Without a doubt, President Donald Trump’s pick for the Supreme Court will be very conservative—and the question is what Senate Democrats will do about it. Trump, of course, does not need to pick a justice from the far right. In light of the anger over the Republicans’ stonewalling of Chief Judge Merrick Garland’s nomination, Trump could pick someone from the middle who would be a consensus candidate. But as in selecting his cabinet and announcing his initial policies, Trump has shown zero interest in healing the partisan divide. The rumored frontrunners for the Supreme Court—Neil Gorsuch, Thomas Hardiman, and William Pryor—are all individuals highly recommended by the Heritage Foundation and the Federalist Society because each would be a conservative justice in the mold of Antonin Scalia.
Neil Gorsuch, 49, is a judge on the United States Court of Appeals for the Tenth Circuit in Denver, nominated to that position by President George W. Bush. Gorsuch has stellar academic and professional qualifications, much like those of the current eight justices. He is a graduate of Harvard Law School and was a Marshall Scholar at Oxford. He clerked on the United States Court of Appeals for the District of Columbia for conservative Judge David Sentelle and on the United States Supreme Court for Justices Byron White and Anthony Kennedy. He served in the Bush Justice Department before his judicial appointment.
Gorsuch has been a consistently conservative appellate judge, ruling in favor of plaintiffs challenging on religious grounds the requirements in Affordable Care Act for the provision of contraceptive insurance coverage for women employees. Like Scalia, he has expressed disagreement with the separation of church and state and opposed preventing the government from taking actions that are an endorsement of religion. In two dissenting opinions, he objected to his court’s finding religious symbols on government property to be an impermissible establishment of religion. He has been a vote in favor of expanding gun rights and against those on death row.
Thomas Hardiman, 51, is a judge on the United States Court of Appeals for the Third Circuit, which sits in Philadelphia, also nominated for that position by George W. Bush. A graduate of Notre Dame and Georgetown Law School, he was the first member of his family to go to college. As a federal court of appeals judge, he too has been a solid conservative vote. Hardiman wrote the opinion for the Third Circuit holding that jails could strip-search individuals arrested for even minor crimes, a ruling upheld by the Supreme Court in an ideologically divided 5–4 decision. He also authored an opinion extending the Second Amendment’s protection beyond the Supreme Court’s decisions, striking down a New Jersey law requiring people to show a “justifiable need” to get a permit for carrying a handgun in public.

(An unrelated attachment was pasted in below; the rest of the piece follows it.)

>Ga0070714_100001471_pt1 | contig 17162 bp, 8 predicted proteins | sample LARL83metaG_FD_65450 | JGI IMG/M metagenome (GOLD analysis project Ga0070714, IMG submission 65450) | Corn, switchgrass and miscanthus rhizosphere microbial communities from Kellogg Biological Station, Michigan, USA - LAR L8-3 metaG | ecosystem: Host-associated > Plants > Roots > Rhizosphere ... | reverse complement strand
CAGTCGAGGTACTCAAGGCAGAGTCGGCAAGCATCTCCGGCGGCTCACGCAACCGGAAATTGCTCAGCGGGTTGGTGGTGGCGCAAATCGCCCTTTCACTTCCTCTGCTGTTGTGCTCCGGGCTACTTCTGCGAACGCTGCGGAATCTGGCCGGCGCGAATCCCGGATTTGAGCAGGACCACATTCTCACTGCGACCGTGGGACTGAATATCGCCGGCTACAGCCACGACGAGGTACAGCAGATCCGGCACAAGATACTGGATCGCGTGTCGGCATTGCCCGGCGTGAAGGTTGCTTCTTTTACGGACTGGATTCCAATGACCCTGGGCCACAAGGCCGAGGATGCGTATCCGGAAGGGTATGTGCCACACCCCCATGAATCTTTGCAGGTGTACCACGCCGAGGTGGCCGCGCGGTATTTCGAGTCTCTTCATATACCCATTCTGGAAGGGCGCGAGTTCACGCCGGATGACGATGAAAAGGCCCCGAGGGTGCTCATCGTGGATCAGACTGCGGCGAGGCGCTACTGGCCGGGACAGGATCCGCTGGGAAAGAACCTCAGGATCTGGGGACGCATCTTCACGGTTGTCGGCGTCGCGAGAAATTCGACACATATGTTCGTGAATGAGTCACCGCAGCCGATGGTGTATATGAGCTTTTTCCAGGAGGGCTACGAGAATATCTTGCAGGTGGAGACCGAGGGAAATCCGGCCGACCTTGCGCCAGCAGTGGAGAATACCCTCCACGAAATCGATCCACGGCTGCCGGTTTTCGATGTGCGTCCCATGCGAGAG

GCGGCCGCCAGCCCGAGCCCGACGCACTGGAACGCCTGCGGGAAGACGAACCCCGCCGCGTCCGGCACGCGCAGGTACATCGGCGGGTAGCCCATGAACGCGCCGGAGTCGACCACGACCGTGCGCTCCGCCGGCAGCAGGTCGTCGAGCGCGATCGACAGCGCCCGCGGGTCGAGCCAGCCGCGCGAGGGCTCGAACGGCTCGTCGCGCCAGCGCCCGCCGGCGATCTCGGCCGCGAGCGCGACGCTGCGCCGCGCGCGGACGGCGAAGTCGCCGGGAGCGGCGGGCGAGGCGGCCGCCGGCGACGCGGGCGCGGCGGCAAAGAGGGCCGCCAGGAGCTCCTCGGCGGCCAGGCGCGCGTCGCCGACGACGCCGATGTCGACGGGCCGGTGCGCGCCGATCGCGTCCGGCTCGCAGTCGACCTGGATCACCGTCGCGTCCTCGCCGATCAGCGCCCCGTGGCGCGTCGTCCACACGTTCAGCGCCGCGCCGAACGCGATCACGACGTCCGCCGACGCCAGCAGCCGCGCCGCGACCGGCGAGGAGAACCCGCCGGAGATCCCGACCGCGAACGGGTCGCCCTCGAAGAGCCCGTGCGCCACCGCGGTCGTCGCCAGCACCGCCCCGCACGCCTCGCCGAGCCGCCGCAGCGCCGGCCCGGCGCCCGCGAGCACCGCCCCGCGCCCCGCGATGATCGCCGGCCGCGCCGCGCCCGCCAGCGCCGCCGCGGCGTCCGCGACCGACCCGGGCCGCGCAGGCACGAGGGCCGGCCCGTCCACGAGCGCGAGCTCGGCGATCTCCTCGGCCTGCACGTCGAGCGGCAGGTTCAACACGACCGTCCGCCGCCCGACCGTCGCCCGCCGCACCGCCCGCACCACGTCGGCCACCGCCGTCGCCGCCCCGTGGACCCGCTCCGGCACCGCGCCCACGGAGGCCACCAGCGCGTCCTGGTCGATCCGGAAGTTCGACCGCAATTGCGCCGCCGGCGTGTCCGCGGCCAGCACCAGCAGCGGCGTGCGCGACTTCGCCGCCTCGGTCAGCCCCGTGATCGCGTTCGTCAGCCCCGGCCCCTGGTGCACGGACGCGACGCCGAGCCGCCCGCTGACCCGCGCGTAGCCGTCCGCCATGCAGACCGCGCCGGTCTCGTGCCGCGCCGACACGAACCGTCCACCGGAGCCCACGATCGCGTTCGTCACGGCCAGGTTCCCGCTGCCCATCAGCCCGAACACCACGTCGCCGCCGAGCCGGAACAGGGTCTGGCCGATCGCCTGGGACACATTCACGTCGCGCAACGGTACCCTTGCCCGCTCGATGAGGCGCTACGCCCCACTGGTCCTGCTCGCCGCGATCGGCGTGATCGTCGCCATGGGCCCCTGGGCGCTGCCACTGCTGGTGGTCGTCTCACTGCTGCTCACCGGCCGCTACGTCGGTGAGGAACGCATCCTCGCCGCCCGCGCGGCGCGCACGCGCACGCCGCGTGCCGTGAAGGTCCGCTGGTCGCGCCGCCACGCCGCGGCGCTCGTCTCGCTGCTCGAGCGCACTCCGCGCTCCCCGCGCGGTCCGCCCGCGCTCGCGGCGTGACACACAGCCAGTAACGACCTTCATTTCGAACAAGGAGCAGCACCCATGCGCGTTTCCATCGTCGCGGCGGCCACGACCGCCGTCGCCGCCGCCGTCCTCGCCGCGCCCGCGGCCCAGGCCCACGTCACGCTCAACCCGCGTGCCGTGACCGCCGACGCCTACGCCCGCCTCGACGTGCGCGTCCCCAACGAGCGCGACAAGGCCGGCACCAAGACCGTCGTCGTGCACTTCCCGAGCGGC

Yet, there also have been occasional exceptions to Hardiman’s conservative voting record. In one case, he wrote the opinion for his court holding that a gay man who was fired for being effeminate should be able to sue his employer. Hardiman explained that the plaintiff was “harassed because he did not conform to [the company’s] vision of how a man should look, speak, and act—rather than harassment based solely on his sexual orientation.” Hardiman’s opinion said that the man’s claim, which was based on “gender stereotyping,” could go forward under Title VII, which prohibits employment discrimination based on sex.
William Pryor, 54, also appointed by George W. Bush, sits on the United States Court of Appeals for the 11th Circuit in Atlanta. Pryor is a graduate of Tulane Law School. Unlike Gorsuch and Hardiman, whom the Senate confirmed to the appellate bench by voice vote, Pryor faced a filibuster when his nomination reached the Senate floor, because Democrats objected to his record of hostility to civil rights while serving as Alabama’s Attorney General. Ultimately, the Democrats ended the filibuster when the Republicans threatened the “nuclear option” and the elimination of the filibuster for judicial nominations. Pryor was confirmed 53 to 45.
Pryor has called Roe v. Wade the “worst abomination in the history of constitutional law” and has defended laws criminally punishing private consensual adult homosexual activity. As a judge on the 11th Circuit, he has consistently voted to uphold death sentences, in favor of broad powers of the federal government to deport non-citizens, and against criminal defendants. In the area of civil rights, he rejected a challenge to the Georgia law requiring photo identification for voting, and upheld redistricting in Alabama that the Supreme Court later concluded was discriminatory.
What will the Democrats do when asked to confirm one of these three (or someone else on Trump’s list of conservative possibilities) to the Supreme Court? There’s a strong case to be made that Republicans stole this seat by their unprecedented action in blocking Garland’s confirmation. In American history, a vacancy in the last year of a president’s term 24 times. The nominee was confirmed in 21 of those instances, and denied confirmation in three. But never before did the Senate refuse to hold hearings or a vote.
Will this embolden the Democrats to try to block Trump’s pick, including by filibuster? My sense is that this is most likely if Pryor is the nominee, and will be more difficult if Gorsuch or Hardiman is picked. But any one of these three would be an extremely conservative voice and vote on the Court for decades to come.